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German Chancellor Angela Merkel and Turkish Prime Minister Ahmet Davutoglu
Image: Reuters/S. Kugler/Bundesregierung

Merkel's Turkey praise 'unbearable': Pro Asyl

April 24, 2016

German rights group Pro Asyl has criticized Chancellor Merkel for what it sees as her unmerited praise of Turkey's treatment of refugees. It called the recent EU-Turkey migrant deal a violation of the right to asylum.


The German human rights organization Pro Asyl on Sunday said Chancellor Angela Merkel's trip to Turkey on Saturday was carried out under a false guise of humanity, saying her praise of Turkey's treatment of refugees and an EU-Turkey migration deal was "unbearable."

"Merkel's Turkey trip was meant to seem humanitarian, but we are experiencing the biggest attack on the human right to asylum in the history of the EU," said Pro Asyl's managing director, Günter Burkhardt.

Burkhardt mentioned the case of 13 Afghan and Congolese asylum-seekers who were deported back to Turkey at the start of April, saying they were now in custody there under the threat of further deportation to their countries of origin.

"That is the scandal within a scandal," he said. "The deal gets rid of the right to asylum; protections for refugees are systematically removed and human rights are ignored."

'Greatest contribution'

During her visit, Merkel (seen above with Turkish Prime Minister Ahmet Davutoglu) praised Turkey for making Syrian refugees welcome, saying that Ankara had made the "greatest contribution" by taking in nearly 3 million people. She also said that the recent deal with Turkey was not aimed just at stopping illegal migration, but also at giving Syrian refugees more chances in proximity to their home country.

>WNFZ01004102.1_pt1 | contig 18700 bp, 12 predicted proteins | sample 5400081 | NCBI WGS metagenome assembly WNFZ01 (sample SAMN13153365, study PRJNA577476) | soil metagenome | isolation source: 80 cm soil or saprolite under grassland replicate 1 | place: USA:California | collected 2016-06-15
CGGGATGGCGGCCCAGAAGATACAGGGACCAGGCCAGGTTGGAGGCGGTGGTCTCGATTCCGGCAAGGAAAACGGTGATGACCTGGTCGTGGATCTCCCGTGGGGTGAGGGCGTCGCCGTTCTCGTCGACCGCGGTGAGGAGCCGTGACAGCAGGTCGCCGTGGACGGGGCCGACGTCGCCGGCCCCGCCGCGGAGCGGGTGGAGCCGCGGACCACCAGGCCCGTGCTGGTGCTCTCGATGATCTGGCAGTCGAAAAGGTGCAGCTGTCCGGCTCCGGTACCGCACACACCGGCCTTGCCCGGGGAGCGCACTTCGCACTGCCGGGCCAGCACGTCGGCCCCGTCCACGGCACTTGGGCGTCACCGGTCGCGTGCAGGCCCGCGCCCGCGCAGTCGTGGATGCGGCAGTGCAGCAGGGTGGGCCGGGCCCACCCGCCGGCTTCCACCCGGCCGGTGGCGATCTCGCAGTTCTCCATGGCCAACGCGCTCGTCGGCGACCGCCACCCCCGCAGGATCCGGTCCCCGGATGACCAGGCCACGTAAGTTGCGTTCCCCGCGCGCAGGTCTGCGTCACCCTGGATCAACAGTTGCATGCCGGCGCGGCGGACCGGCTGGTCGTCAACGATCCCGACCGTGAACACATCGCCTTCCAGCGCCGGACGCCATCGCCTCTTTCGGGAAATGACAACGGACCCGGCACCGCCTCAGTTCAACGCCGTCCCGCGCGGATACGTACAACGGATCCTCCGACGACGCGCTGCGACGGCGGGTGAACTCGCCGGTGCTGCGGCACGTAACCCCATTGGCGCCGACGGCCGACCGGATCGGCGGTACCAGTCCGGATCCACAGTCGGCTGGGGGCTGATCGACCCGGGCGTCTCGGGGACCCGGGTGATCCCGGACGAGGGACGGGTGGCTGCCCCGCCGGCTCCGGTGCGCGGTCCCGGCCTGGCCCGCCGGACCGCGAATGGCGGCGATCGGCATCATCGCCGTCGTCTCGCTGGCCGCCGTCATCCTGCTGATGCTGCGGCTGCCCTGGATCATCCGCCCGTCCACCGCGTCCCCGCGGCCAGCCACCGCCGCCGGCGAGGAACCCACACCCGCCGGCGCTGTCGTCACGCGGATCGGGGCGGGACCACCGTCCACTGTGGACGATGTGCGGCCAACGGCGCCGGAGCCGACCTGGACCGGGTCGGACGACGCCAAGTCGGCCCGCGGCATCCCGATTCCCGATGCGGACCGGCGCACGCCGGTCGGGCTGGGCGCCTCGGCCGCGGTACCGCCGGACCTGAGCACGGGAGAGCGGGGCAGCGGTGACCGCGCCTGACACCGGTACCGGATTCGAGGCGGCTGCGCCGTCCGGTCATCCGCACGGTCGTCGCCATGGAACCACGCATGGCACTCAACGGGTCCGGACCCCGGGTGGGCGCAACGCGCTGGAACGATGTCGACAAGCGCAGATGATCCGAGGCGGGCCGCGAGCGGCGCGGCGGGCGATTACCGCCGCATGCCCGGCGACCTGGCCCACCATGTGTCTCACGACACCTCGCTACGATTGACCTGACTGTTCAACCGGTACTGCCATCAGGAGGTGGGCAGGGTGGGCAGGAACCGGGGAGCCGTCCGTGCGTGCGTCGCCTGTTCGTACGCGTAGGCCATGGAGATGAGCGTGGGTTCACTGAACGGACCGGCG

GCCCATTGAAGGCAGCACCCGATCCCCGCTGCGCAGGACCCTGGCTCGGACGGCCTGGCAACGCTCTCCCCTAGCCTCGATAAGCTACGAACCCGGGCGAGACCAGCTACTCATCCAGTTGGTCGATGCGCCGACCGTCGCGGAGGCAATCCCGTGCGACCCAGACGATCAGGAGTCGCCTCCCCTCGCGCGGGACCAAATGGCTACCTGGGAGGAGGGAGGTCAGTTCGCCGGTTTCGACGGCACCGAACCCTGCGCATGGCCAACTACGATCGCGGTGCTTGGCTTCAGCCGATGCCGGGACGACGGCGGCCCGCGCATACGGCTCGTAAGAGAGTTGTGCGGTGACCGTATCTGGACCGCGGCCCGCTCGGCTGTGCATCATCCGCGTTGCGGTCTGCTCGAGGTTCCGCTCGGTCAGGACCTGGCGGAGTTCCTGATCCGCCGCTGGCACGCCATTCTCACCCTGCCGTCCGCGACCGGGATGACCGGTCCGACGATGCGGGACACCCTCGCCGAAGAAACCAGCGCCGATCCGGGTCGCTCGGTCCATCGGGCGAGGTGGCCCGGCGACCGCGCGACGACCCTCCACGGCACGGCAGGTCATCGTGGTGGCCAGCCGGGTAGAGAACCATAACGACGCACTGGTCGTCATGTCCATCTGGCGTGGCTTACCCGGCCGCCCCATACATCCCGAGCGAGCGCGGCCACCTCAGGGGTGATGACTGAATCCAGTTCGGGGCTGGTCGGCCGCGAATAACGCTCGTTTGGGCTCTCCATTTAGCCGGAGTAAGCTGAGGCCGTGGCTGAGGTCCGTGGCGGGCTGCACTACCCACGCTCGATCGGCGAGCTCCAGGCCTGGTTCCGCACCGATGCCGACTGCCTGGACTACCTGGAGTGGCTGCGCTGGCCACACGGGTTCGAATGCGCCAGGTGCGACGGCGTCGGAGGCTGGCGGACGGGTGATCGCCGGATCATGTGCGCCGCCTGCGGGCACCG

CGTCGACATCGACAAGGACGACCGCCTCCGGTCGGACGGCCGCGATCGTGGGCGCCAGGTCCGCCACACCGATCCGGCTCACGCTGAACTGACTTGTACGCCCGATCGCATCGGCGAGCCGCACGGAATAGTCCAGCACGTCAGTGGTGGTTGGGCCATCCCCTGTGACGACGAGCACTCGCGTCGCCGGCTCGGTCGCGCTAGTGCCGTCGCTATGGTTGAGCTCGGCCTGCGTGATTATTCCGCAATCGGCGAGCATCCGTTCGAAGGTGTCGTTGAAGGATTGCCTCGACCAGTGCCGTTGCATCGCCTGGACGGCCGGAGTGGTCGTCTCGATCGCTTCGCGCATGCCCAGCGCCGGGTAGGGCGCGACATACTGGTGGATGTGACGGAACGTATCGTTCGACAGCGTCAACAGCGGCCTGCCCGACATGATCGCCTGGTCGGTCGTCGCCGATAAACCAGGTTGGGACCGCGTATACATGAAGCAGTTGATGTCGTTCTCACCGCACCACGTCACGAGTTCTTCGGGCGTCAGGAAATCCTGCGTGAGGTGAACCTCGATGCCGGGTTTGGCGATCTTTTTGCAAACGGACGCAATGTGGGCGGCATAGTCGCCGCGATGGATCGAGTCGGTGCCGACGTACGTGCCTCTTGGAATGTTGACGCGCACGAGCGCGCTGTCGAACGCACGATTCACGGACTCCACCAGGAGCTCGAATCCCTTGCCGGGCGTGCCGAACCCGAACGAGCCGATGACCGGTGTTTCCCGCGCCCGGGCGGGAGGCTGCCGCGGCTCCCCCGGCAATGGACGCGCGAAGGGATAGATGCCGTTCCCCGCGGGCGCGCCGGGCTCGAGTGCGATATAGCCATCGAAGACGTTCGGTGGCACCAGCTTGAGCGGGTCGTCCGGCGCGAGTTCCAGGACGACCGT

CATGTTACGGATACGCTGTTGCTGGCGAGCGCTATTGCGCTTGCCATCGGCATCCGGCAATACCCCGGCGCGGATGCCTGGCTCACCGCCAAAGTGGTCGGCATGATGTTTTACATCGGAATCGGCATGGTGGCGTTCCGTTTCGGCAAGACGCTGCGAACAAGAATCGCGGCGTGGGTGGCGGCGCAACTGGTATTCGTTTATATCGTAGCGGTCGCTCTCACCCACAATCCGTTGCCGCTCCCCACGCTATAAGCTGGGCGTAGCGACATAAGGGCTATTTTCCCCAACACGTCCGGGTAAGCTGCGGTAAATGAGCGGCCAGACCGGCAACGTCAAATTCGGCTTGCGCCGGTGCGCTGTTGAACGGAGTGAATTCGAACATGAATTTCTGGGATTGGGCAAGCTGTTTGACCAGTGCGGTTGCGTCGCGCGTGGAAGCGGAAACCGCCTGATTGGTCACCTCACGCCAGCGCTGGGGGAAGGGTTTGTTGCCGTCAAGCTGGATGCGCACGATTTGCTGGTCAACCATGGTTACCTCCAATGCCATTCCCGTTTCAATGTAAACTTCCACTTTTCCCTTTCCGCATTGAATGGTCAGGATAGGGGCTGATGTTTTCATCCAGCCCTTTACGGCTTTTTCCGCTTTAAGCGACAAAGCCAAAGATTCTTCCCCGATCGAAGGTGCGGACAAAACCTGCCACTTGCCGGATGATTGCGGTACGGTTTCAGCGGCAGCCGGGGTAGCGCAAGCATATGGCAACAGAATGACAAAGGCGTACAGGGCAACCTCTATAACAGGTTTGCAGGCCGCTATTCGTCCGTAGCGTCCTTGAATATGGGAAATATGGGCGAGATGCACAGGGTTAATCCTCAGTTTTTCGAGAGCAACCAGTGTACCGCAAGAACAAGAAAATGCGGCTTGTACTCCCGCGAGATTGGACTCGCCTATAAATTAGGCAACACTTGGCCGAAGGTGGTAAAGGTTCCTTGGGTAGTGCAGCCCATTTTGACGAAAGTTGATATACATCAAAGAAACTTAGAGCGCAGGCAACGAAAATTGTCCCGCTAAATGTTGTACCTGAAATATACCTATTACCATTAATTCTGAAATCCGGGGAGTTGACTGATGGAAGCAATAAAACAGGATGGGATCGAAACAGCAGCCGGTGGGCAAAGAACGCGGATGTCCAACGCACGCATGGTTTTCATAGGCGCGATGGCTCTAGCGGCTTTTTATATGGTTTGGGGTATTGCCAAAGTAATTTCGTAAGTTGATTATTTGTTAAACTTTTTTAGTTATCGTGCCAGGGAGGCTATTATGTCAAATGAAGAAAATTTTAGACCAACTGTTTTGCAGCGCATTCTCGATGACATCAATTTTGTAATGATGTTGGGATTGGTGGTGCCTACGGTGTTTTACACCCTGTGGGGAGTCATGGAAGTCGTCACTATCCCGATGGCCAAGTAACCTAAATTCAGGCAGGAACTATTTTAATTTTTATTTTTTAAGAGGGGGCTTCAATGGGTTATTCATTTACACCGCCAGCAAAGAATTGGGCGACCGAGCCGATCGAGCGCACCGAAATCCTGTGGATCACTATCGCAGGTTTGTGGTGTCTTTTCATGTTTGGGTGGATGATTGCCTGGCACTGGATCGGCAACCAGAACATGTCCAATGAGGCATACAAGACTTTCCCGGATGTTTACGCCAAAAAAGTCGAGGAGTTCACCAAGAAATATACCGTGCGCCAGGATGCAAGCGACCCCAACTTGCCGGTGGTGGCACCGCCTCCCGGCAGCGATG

Türkei Merkel, Tusk und Davutoglu in Gaziantep
Critics say Merkel gained a "sanitized" view of refugees in TurkeyImage: picture alliance/dpa/S. Suna

Human rights groups, for their part, have been rather critical of Turkey's role so far in the refugee crisis, among other things accusing Ankara of blocking tens of thousands of Syrian refugees from entering the country.

Amnesty International has also said that Turkey has been expelling some 100 Syrians a day back to their war-ravaged country, something Ankara has denied. The government has also rejected claims that refugees attempting to enter Turkey illegally have been shot at by soldiers.

The EU-Turkey deal stipulates that refugees who travel to Greece from Turkish soil and do not meet the criteria for asylum are to be returned to Turkey. In exchange, the EU has pledged to take in the same number of refugees as has been returned, to provide 6 billion euros ($6.8 billion) in assistance over the next four years and to allow visa-free travel to the bloc for Turkish citizens.

Dubious rights record

The deal has been slammed by rights groups who question Turkey's human rights record and its treatment of refugees. Among other things, they accuse the country of sometimes detaining refugees without due cause, returning them to countries where their lives are at risk, such as Syria, and not giving them enough job opportunities.

Merkel's trip, on which she was accompanied by a number of top EU officials, also came amid controversy over Turkey's ongoing crackdown on freedom of speech. Critics have accused the chancellor of pandering to Turkey so as not to jeopardize the migration deal.

Merkel has denied that Germany was afraid to speak out on the topic of freedom of expression with Turkish leaders.

"I can assure you that the fact that we speak with each other so often - much more than we used to - leads to our addressing all these issues," she said.

tj/se (AP, epd, AFP)

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